Here’s a question – When can you tell a filmmaker might also be an esteemed author? When can you tell one’s prowess in the written word can also guide them visually? In all fairness, these questions are quite unfair to say the very least. For instance, is a director who pens his or her own script not well within esteemed author territory themselves? However, let us assume we’re speaking solely for the champions of bookstore shelves. Alas, I believe there’s somewhat of a conclusion to be found in one’s way with verbal expression. Be it the likes of an author passionately adapting his own material for the screen or a linguistics scholar trying their luck at the cinema game, there’s more than one way to pick up the queues. But what if we were to dig just a little deeper on the topic? By deeper, I’m referring to the ‘large as life itself’ genre of non-fiction and how well one can adapt one’s own self to film. Ransom Riggs is not only a name in the young adult novel realm, but he is also(in my strong opinion)one of the most thought-provoking short subject documentarians to walk the Earth along with us. In honor of Riggs’ debut novel getting the big-time Burton treatment this coming month, I knew it was time to cover & showcase one of Riggs’ many quality works.
A successful artist coming from humble beginnings, as many of the same can commonly attest to, Riggs has painted an incredible self-portrait of his youth. Land of Sleep is a simple, yet ingeniously layered mini-autobiography, detailing one of or more chapters in one’s personal history. With every beautiful shot carefully framed and with the importance of everything seen within them taken into cherished account, the end result is nothing short of breathtaking. The aforementioned supplements are only enhanced further by one of the most tranquil, yet powerful narrations put to a digital image. This is the craft of a true writer. One who knows how to grab one by the mind and slowly melt it over the heart. It’s easy to admit this being the case here, considering the subject matter at play. You see, we don’t know him personally, nor his thorough life history. We don’t know or have any personal attachment to the people or places shown to us. We’ve most likely never been to Englewood, FL(the town described in the film)itself whatsoever. But for all accounts, after viewing something of this profound lovingness, we all realize we actually have all along.
Through this film’s expertly disguised simplicity lies a production effortlessly relatable. This is no more the story of one man’s return home than it is a request for many others to experience the same. It’s like a systematic network of brainwaves and heartbeats connecting us all together via the strength of individual nostalgia. Personally, I’m not from “the land of prehistoric animals”, yet I completely understand how one’s memory bound image of such a unique regional trait could greatly resonate over years, even decades. The way we glimpse into one person’s childhood – the kind of topic that’s at first considered too small or indulgent to hit with an audience – is as effective here as the current year’s Palme D’or nominated arthouse film at Cannes. The true writer knows how to take the small and subtle and distribute it as the unfathomable. Through every word I hear and every choice made in editing(Whether it be the motion of a porch swing aligning with the ticking of a clock or the POV sight of crashing waves transitioning seamlessly into your mother’s water hose), we’ve been shown just how immersive each and every one our lives are and always have been. It’s through true interest in one’s self that we can learn passion for our species as a whole. Not only had I learned when first seeing this short, but I then also understood just how impressive one’s interpretation could truly be. Now, without further ado, please enjoy Land of Sleep before my conclusion directly afterword.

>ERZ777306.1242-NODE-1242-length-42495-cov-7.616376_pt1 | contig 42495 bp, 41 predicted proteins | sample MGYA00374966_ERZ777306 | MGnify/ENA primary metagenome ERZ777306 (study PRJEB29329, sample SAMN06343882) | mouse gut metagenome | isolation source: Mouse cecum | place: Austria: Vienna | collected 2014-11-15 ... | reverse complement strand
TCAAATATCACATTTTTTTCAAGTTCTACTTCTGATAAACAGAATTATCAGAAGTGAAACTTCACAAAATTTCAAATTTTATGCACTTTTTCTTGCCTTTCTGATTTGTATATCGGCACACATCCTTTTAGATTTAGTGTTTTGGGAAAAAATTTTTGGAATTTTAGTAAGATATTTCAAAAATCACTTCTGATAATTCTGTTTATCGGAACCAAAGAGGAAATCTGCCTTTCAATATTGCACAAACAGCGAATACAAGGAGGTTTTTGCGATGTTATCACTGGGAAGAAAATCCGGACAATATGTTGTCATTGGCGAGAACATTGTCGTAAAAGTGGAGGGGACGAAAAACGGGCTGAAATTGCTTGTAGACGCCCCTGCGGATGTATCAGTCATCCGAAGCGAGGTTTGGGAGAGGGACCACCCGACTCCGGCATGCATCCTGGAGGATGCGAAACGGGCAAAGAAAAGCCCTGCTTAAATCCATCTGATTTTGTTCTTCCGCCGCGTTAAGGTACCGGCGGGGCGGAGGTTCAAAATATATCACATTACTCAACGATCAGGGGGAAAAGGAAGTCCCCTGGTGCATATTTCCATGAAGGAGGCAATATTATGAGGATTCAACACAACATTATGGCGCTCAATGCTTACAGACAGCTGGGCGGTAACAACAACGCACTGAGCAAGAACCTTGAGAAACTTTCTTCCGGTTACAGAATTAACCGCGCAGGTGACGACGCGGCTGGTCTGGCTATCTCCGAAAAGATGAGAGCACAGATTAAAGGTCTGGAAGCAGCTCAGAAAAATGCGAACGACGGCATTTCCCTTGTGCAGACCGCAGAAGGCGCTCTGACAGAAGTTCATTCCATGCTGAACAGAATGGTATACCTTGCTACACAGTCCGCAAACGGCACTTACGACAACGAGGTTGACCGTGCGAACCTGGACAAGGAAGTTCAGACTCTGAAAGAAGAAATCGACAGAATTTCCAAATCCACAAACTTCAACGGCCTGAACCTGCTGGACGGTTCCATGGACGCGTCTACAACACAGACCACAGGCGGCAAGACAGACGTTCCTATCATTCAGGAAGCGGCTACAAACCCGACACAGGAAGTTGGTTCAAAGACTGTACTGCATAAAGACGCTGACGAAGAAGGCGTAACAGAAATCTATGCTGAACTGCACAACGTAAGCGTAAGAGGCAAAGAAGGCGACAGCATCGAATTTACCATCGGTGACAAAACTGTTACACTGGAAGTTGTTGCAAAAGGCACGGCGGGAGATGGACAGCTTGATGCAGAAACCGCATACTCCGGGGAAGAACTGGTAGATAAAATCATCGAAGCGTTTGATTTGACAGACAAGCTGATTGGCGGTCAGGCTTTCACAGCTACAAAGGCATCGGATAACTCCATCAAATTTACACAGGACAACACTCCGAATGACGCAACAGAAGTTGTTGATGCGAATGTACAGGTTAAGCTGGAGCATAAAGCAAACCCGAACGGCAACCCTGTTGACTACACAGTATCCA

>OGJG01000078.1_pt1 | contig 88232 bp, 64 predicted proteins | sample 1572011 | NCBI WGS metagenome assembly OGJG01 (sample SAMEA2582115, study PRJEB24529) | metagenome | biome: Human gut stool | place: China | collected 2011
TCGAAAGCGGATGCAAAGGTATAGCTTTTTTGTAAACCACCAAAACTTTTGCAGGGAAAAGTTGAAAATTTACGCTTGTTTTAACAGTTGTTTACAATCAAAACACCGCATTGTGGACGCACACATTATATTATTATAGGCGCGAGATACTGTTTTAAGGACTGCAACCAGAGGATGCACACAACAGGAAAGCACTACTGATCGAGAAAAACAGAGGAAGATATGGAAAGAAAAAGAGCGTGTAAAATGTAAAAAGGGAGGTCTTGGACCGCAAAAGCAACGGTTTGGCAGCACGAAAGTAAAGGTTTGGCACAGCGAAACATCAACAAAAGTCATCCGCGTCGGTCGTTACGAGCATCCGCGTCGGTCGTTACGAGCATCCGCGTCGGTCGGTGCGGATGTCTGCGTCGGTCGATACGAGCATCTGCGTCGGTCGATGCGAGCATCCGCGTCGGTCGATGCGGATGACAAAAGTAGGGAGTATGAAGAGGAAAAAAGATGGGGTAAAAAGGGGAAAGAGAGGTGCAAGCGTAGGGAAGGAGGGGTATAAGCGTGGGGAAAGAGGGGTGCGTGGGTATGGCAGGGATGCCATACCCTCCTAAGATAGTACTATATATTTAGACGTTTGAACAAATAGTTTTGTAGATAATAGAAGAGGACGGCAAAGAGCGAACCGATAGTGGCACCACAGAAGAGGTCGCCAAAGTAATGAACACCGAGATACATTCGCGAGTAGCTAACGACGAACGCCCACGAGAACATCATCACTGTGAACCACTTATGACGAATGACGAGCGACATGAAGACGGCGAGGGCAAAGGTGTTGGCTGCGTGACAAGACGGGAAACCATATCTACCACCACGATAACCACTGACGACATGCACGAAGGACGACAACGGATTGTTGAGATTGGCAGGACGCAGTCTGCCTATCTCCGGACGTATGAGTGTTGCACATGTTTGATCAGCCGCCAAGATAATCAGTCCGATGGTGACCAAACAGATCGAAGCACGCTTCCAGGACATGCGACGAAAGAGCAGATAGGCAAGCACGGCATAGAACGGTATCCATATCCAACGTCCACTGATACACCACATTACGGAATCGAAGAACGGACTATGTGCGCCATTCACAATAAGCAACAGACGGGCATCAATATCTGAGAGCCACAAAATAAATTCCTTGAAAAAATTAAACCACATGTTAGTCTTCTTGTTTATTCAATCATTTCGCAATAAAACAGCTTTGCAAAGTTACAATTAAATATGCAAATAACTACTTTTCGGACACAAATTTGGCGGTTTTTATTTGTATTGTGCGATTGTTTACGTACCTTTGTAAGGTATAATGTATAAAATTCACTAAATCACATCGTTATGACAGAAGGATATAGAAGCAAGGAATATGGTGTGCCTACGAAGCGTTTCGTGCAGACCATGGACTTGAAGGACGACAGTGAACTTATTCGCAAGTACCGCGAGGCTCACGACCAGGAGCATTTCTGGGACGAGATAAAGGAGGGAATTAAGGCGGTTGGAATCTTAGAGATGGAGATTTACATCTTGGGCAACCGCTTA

Author and USC Filmmaker Ransom Riggs is an artist who’ll be spotlighted on The Microcinema Savant again in the future. Until then, I trust this first visual glimpse into the inner workings of Miss Peregrine’s creator will suffice for now. Documentary is a difficult genre to master. When faced with the topic of one’s own upbringing, as opposed to any deliberately large subject matter, the stakes are only raised from there. But if the craftsman behind the camera is as well read on the topic as he’d like the viewer to be, I’d bet my money on a show that’d send even Ken Burns himself right back to school(Well I mean, unless the topic were Baseball or the Civil War that is…)